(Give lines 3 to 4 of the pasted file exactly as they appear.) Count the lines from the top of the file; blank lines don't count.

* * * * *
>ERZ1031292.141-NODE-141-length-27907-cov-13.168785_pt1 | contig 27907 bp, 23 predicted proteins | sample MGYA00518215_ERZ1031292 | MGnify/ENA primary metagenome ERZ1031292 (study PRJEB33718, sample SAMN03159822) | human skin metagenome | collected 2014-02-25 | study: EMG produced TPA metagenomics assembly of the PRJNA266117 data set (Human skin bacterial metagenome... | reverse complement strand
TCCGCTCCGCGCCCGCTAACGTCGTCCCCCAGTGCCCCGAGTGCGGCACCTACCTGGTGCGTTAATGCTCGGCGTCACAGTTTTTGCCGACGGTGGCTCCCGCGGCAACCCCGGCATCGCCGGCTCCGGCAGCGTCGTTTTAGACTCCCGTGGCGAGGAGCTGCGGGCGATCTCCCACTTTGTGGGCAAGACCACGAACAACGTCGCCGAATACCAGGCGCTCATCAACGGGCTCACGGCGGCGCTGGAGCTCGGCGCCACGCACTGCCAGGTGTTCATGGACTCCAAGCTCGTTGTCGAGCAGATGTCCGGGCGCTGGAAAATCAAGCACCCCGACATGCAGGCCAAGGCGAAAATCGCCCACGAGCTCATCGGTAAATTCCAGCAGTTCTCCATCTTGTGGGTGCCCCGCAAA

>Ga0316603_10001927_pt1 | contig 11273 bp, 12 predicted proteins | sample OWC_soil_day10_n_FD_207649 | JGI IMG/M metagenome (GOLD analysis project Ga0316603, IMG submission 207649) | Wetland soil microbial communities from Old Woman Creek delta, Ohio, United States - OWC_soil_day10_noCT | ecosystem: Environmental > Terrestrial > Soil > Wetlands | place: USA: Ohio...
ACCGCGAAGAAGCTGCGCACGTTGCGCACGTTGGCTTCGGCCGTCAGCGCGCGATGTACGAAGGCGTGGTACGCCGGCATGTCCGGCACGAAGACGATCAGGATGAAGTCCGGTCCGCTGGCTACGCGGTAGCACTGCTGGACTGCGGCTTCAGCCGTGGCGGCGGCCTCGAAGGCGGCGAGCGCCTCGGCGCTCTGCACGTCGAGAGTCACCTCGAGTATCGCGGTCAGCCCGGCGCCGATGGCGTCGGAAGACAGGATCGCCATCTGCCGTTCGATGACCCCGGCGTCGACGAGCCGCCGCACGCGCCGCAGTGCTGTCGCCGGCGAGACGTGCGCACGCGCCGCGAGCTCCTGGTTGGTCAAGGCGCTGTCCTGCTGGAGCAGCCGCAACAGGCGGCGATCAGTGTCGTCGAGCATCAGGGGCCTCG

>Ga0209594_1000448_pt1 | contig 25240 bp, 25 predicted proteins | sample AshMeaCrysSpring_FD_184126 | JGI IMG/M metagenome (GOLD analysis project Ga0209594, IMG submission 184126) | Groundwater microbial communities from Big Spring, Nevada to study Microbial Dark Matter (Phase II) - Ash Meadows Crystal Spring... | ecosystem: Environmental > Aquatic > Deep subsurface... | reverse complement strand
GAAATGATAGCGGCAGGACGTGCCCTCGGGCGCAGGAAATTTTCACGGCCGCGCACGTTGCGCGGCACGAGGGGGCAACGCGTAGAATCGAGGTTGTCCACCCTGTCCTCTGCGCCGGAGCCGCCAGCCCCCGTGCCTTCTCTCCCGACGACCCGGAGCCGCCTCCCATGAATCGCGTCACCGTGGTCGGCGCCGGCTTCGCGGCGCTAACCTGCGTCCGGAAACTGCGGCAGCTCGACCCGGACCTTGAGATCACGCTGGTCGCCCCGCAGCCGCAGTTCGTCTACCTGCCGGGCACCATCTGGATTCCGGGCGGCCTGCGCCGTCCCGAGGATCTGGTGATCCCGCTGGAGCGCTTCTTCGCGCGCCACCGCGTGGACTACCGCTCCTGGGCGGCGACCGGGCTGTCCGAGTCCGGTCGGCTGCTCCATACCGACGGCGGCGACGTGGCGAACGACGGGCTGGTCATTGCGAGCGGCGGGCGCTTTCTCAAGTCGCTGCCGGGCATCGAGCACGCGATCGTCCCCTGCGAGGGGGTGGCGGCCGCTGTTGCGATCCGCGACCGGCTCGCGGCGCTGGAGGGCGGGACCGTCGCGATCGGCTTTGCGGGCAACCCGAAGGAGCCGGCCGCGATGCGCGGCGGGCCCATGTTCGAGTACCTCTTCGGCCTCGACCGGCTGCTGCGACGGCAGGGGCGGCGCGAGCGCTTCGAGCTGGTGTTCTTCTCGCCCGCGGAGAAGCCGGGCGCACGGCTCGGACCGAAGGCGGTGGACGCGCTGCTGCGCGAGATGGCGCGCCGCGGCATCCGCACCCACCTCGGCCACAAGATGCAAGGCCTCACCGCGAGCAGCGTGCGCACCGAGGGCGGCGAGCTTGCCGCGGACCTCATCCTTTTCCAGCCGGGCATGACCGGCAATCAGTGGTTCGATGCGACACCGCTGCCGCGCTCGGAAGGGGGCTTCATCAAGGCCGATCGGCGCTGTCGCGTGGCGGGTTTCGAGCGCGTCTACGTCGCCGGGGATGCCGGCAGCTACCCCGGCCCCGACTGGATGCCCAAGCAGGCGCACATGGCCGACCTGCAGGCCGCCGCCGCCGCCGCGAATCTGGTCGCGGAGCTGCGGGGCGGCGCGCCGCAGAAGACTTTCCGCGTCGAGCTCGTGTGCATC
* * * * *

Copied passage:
>Ga0316603_10001927_pt1 | contig 11273 bp, 12 predicted proteins | sample OWC_soil_day10_n_FD_207649 | JGI IMG/M metagenome (GOLD analysis project Ga0316603, IMG submission 207649) | Wetland soil microbial communities from Old Woman Creek delta, Ohio, United States - OWC_soil_day10_noCT | ecosystem: Environmental > Terrestrial > Soil > Wetlands | place: USA: Ohio...
ACCGCGAAGAAGCTGCGCACGTTGCGCACGTTGGCTTCGGCCGTCAGCGCGCGATGTACGAAGGCGTGGTACGCCGGCATGTCCGGCACGAAGACGATCAGGATGAAGTCCGGTCCGCTGGCTACGCGGTAGCACTGCTGGACTGCGGCTTCAGCCGTGGCGGCGGCCTCGAAGGCGGCGAGCGCCTCGGCGCTCTGCACGTCGAGAGTCACCTCGAGTATCGCGGTCAGCCCGGCGCCGATGGCGTCGGAAGACAGGATCGCCATCTGCCGTTCGATGACCCCGGCGTCGACGAGCCGCCGCACGCGCCGCAGTGCTGTCGCCGGCGAGACGTGCGCACGCGCCGCGAGCTCCTGGTTGGTCAAGGCGCTGTCCTGCTGGAGCAGCCGCAACAGGCGGCGATCAGTGTCGTCGAGCATCAGGGGCCTCG